Tikka T3 Lite Rifle

By Jon Y. Wolfe

Tikka T3
Illustration courtesy of SAKO Ltd.

Tikka T3 rifles, manufactured by Sako of Finland and distributed by Beretta USA, are excellent bolt action rifles with many desirable features. I believe they will appeal to the American hunter and will continue to make significant headway in the U.S. market.

One of the most influential features offered by the T3 is an out of the box accuracy guarantee of sub MOA at 100 yards. Combine this with a high quality, smooth, stainless steel bolt, single-column detachable magazine, and an adjustable single-stage trigger (2-4 lbs.), two position safety, cocking indicator, free-floating barrel, and you have yourself a reasonably priced rifle with some appealing features.

There are several versions of the T3. There is the Hunter, Lite, Lite Stainless, Laminated Stainless, Varmint Stainless, and the special order Battue.

The Hunter and Lite models are chambered for most of the popular standard and magnum calibers and also a few European calibers that can be special ordered. The barrels on the Hunter and Lite models are 22.44 inches for standard calibers, and 24.38 inches for magnum calibers. The Hunter weighs 6.63 lbs. in standard calibers, and 6.81 lbs. in magnum calibers. The Lite weighs 6.19 lbs. in standard calibers, while the magnum calibers weigh 6.38 lbs.

I believe the Battue is Tikka's version of a mountain/woods rifle. It has a shortened barrel measuring just 19.25 inches, an adjustable length of pull by use of spacers, a nice oil finished walnut stock, detachable single column magazine, two position safety, a free floating barrel, scope rails, is drilled and tapped for weaver style mounts, and comes with open fiber-optic sights. It weighs 6.81 lbs. and is available in .308, .30-06, 7x64, 9.3x62, .300 Win. Mag. and .300 WSM.

The Varmint Stainless is a heavy barrel version of the T3 with a 23.19 inch barrel, and larger capacity magazine. The standard calibers are .223 Rem., .22-250 Rem., .270 Win., and .308 Win. It is available in nearly all major calibers by special order.

I can best comment on the T3 Lite, as that is the T3 model that I own. I found mine in a small town gun store that had special ordered the rifle for the shop's owner. He wasn't ready to set it up, so he let me buy it and ordered another for himself. When I first picked it up, cycled the action, and brought it to my shoulder, I knew that this was a special rifle.

The T3 Lite comes with a nicely designed, fiber glass reinforced, copolymer polypropylene stock. Basically that is a fiber glass and plastic composite stock. It is a functional and ergonomic stock that has an adjustable length of pull. It is purported that it was designed by Giugiaro industrial design.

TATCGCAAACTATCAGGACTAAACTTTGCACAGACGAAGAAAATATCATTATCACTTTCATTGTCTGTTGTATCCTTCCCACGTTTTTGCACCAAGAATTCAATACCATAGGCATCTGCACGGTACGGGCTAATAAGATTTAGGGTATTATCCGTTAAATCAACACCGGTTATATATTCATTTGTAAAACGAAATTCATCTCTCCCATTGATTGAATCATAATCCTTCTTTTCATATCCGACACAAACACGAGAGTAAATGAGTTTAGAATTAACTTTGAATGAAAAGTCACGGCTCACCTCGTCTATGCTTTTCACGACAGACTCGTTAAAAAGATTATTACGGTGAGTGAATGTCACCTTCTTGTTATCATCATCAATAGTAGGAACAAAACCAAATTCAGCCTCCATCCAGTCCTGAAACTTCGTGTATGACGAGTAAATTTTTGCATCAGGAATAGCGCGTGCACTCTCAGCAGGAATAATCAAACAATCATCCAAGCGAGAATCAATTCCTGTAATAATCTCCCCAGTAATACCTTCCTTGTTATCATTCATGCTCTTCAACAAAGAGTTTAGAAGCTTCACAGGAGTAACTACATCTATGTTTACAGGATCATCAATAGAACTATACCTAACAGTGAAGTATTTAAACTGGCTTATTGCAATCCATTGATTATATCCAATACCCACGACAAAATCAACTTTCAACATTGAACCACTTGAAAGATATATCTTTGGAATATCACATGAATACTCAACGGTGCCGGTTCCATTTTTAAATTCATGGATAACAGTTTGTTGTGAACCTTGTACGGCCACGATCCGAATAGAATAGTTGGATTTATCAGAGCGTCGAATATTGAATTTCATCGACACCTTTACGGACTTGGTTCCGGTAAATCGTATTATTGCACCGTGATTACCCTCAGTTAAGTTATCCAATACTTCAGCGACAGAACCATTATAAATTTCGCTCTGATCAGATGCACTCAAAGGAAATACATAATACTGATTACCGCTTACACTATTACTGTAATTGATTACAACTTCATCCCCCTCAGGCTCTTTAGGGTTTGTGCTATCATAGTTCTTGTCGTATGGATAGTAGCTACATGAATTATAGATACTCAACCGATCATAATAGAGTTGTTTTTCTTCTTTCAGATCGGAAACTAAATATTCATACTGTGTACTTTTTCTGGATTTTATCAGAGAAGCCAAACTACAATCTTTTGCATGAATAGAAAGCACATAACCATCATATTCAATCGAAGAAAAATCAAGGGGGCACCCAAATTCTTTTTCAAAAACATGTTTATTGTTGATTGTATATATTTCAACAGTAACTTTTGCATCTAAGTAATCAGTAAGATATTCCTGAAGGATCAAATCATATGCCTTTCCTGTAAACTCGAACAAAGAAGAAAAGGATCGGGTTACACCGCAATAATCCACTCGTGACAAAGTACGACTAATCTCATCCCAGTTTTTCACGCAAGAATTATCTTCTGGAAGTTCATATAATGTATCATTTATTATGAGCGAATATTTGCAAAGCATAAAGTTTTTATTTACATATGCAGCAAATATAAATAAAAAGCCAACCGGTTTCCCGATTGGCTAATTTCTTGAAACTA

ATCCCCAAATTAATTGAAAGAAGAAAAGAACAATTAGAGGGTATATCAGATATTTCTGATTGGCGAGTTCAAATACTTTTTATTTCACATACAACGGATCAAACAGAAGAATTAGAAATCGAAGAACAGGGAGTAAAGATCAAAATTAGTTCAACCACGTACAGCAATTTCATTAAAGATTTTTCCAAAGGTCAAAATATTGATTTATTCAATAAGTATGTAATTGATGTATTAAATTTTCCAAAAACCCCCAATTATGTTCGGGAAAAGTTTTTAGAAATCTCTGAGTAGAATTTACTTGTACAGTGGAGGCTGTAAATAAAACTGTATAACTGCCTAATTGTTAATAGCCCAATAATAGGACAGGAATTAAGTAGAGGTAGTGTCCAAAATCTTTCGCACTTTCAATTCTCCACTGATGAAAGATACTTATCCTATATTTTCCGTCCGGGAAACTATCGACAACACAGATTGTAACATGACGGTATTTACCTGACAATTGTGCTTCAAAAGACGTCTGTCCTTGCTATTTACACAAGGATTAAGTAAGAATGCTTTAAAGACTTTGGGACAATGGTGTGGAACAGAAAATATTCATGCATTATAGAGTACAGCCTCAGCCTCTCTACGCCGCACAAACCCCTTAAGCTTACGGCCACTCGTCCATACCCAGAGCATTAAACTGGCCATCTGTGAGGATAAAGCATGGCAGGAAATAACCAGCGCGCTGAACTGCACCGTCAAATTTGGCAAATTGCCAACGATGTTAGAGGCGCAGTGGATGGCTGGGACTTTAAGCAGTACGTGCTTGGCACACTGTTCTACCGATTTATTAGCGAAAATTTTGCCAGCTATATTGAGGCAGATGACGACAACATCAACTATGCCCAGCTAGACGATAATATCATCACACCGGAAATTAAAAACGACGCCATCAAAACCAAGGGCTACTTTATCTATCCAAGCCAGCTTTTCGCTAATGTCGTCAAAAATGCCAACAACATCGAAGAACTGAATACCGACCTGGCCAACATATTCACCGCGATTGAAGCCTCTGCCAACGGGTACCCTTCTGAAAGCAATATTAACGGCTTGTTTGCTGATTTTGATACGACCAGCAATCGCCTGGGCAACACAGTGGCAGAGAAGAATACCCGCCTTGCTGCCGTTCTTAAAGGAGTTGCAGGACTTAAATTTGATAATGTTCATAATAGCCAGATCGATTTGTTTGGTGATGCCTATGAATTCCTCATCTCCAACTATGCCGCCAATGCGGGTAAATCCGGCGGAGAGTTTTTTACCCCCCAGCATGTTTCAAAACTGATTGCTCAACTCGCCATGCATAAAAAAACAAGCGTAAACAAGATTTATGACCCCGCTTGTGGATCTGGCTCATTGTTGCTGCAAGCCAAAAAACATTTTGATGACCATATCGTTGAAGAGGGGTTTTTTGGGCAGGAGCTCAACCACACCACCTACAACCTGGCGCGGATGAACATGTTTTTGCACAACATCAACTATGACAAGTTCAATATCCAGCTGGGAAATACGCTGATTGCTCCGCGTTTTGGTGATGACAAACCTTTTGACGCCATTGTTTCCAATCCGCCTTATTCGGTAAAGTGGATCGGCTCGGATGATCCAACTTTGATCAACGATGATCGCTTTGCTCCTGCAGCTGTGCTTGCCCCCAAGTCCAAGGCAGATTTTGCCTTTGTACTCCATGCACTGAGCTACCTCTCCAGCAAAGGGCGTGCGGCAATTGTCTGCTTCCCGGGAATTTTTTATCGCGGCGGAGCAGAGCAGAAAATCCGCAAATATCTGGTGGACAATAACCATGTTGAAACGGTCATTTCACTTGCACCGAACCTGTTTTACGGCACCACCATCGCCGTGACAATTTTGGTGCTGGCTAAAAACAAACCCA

The rifle was nicely packaged and came with Tikka medium rings, swivel studs and swivels. This represents a tangible savings since bases and rings from Leupold, Weaver or Millet will cost as much as $40. The Tikka rings are very easy to set-up, and as long as the scope's objective is less than 42 mm, the medium rings work great. I also own a Tikka Whitetail Hunter, which is essentially similar to the T3, and I had to use Leupold bases and rings because my scope had a 44 mm objective.

The barrel on my gun is blued, while the receiver and scope rails are matte. The forearm is flat and suitable for resting on a branch or shooting rail, while the butt has a symmetrical straight comb design with no raised check piece. The recoil pad is thick and efficiently absorbs recoil.

The features that I really appreciate are the user adjustable trigger (pre-set at the factory at about 2.5 lbs.), the 75 degree bolt lift, smooth two lug bolt with plunger style ejector and recessed bolt face, easy to use two position safety, and the written accuracy guarantee. The T3 Lite has a MSRP of $549, but I am seeing many priced between $449 and $499 online.

At the range the Tikka performed nicely. Itís wears a 3-9 X 40 Burris Fullfield II. I only fired 10 shots at the range, 4 to sight in the zero, and then two groups of three as I had several rifles to fire that day. The first group was 1.7 inches center to center, and the second group was 1.28 inches. I allowed the barrel to cool 3 minutes after each shot. The trigger mechanism functions perfectly. I was using Nosler Partition ballistic tip bullets weighing 150 grains with a muzzle velocity of 2820 fps.

This gun will shot as accurately as I can hold the rifle with this combination, and I am confident that this rifle will see many days in the field in the coming year. The T3 has the cleanest and crispest trigger Iíve ever used. There is absolutely no creep, and the sub 3 pound break helps in the accuracy department.

During my research for this article I discovered that the T3 has a very close competitor in the Weatherby Vanguard. I found a table that provided a factual comparison of the major Synthetic rifles. I was so impressed with Weatherby comparison that I went to two gun stores in my area and gave the Vanguard a good look. I am now considering a purchase because the Vanguard has many features that I value and the 2004 MSRP is $476; one gun shop had it marked down to $350, and another for $388. I paid slightly more than that for my T3 at $469, so I think that for my next article I'll be comparing the Tikka T3 and the Weatherby Vanguard; two reasonably priced, quality rifles.

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